There has been an explosion in the number of ways to cast on in the last decade, I recommend looking at YouTube tutorials to find one that works for you.
posted by Lycaste at 7:24 PM on April 14, 2020 [5 favorites]


Youtube for sure. Make a playlist on there so you can save items and subscribe to channels that you like their style. If you're wanting to pay, then Skillshare. Ravelry has free and paid patterns. Some of the free patterns link to a Youtube tutorial. (I crochet, at a beginner ish level.)
posted by Crystalinne at 7:24 PM on April 14, 2020


My personal suggestion is to find small projects that'll give you joy when you finish them, because let's be honest, this is not the time to dive right in to something that's going to be a long tedious slog. Dishcloths or washcloths or bath scrubbies are great, very satisfying to do & a nice feeling when you use them (I made this!) but knitting with cotton yarn can make your hands stiff & sore - there's very little springiness to it (unlike wool, which is really boingy). Hats are good too, and this is a great time of year to knit mittens or fingerless gloves because you're not gonna be in a hurry to get them done. If you're feeling bold, try some nice cushy house socks in heavier yarn like a DK or something.

oh and yeah, you need Ravelry :) it's a super place to be
posted by Mary Ellen Carter at 7:39 PM on April 14, 2020


Yes to all of the above! Also, if you're still not getting the hang of casting on, can I suggest Jeny's surprisingly stretchy cast on? It's essentially a series of slipknots, and while it's not always the best cast on to use, it's my go-to for hats and top down socks regardless of which cast on the pattern says to use.
posted by kiripin at 7:49 PM on April 14, 2020 [1 favorite]


I came across this collection of patterns a few years ago while searching for a way to get back into knitting and while I can’t vouch for them directly, it’s a nice collection that clearly tells you what skills you’ll be adding with each pattern and includes the necessary tutorials.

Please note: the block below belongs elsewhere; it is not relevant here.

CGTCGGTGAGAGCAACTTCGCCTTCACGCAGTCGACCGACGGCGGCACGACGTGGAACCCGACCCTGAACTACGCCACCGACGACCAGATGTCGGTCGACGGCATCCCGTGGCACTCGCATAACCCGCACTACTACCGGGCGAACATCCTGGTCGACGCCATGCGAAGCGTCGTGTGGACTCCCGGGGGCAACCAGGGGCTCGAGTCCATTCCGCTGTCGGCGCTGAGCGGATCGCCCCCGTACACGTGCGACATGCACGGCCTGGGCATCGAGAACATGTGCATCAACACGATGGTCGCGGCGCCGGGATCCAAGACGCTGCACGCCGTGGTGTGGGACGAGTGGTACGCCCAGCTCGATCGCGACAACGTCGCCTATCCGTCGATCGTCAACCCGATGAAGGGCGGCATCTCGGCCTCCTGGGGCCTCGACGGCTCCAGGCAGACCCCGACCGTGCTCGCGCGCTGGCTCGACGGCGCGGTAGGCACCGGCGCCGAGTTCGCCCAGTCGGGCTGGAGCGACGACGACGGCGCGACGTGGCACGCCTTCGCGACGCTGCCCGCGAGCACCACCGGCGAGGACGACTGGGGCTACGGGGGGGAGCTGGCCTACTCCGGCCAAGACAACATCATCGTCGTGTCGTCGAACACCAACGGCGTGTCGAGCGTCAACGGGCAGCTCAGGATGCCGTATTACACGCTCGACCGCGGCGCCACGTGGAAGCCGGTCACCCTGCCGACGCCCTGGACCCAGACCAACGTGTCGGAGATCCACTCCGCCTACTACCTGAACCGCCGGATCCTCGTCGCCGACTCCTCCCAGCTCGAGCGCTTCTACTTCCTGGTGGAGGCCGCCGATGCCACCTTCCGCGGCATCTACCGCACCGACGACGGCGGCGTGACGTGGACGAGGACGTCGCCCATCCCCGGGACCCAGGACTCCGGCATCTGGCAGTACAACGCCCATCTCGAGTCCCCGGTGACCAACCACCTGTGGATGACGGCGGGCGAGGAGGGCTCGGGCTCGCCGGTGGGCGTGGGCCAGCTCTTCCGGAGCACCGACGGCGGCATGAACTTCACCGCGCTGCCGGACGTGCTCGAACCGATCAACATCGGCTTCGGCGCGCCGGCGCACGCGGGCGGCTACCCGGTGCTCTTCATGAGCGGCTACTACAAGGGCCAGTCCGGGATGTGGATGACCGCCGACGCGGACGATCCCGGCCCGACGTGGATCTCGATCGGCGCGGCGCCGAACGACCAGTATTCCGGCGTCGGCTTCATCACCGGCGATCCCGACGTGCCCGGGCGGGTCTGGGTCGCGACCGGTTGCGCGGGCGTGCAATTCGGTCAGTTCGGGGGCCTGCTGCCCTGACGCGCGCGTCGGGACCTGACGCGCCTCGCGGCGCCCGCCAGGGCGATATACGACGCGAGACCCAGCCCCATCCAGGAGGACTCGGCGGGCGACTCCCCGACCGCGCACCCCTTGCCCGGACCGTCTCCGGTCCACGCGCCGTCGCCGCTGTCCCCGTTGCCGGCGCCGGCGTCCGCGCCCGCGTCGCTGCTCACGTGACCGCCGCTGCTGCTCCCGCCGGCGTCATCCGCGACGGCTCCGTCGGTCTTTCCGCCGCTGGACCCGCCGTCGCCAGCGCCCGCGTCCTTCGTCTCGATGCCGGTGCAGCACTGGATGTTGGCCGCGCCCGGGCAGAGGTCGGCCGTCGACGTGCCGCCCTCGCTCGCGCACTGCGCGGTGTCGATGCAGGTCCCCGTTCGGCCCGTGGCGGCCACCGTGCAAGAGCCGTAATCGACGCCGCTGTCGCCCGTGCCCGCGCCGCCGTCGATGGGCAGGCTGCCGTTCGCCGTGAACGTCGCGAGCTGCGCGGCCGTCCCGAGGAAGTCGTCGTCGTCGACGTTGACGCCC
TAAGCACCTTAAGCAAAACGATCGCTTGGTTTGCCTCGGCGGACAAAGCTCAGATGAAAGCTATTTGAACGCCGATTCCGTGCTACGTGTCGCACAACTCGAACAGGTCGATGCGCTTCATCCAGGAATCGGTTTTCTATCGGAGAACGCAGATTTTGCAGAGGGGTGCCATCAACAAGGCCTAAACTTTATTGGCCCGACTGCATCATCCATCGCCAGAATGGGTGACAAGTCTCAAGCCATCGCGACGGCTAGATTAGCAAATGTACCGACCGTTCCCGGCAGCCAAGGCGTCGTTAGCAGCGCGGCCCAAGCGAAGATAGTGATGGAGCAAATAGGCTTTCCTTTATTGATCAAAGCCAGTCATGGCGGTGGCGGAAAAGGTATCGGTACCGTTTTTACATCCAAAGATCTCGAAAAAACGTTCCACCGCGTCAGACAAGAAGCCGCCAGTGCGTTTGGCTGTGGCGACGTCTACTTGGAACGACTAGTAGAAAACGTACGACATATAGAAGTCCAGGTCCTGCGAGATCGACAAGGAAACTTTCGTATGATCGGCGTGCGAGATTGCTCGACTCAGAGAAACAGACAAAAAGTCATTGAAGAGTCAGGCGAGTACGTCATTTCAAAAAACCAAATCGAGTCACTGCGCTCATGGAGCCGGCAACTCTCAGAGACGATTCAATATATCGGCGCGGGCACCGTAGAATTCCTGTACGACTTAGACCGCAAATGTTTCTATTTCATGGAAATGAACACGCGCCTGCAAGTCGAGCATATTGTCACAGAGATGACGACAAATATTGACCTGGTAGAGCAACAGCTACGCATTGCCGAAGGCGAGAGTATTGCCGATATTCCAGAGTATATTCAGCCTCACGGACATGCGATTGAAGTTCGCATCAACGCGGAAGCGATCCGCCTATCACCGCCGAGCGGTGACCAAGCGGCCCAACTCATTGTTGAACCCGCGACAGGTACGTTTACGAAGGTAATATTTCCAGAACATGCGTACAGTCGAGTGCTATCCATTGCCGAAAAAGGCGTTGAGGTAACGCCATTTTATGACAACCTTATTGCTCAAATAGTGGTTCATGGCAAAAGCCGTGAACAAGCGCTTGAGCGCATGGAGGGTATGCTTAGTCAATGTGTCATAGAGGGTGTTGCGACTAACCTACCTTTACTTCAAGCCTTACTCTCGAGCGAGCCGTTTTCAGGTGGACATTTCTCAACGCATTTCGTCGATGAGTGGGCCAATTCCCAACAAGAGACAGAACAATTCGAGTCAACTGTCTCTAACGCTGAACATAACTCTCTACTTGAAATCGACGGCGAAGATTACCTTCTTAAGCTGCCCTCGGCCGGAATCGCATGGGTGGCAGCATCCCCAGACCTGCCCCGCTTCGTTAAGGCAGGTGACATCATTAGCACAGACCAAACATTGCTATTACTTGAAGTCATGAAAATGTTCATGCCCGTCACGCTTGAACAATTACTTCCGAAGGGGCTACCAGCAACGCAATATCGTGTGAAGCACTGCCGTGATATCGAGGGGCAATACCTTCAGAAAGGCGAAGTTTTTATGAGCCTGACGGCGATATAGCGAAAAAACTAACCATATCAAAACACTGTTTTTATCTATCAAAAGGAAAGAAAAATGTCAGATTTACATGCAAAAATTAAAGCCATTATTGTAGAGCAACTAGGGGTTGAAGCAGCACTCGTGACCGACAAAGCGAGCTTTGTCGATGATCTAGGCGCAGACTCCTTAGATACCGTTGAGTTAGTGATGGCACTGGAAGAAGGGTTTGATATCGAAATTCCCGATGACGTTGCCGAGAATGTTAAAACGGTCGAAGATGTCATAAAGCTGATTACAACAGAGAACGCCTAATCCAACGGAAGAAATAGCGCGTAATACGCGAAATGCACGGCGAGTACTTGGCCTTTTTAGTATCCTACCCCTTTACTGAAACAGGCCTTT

posted by MadamM at 8:55 PM on April 14, 2020


I have also liked Very Pink Knits, though I didn't start with videos and have used VPK for more advanced stuff. Videos really are so much better than books. I think if you made a few hats and scarves, you'll find your hands have some memory of it and it won't take long. There are techniques I learned and then didn't use for a while and though I had to look them up, they came back very quickly.
posted by less of course at 9:11 PM on April 14, 2020


Scarves, blankets and hats tells me you've got pretty much all the basics down - casting on and off, a few stitches, seaming, decreasing, reading a pattern. I really don't think you have much to worry about "re-learning". I think the best way to set yourself up for success is to find a project you're really excited about and throw yourself into it. Ravelry is my go to for patterns, so many for free too! Just filter down to the materials you have (needle size, yarn weight) so that you can get started right away. Procrastination and indecision was always my nemesis when it came to knitting (and hobbies in general).
posted by like_neon at 2:28 AM on April 15, 2020 [1 favorite]


If you do run into a problem you can’t figure out how to fix on your own memail me and I’ll try to help! Or just post on Ravelry, someone will be able to help you there for sure.
posted by mskyle at 4:20 AM on April 15, 2020


For dealing with mistakes: It took me a while to figure out how to "tink" (k-n-i-t backwards) without twisting the stitches but they can be untwisted as you redo the row. Also, if the pattern is a bit complicated you can add a "lifeline" by sewing a thread through the stitches on the needle every few rows. Then, if you spot a mistake, you can "frog" (rip it, rip it) just back to the thread without have stitches run all the way down. There's also the fun jargon.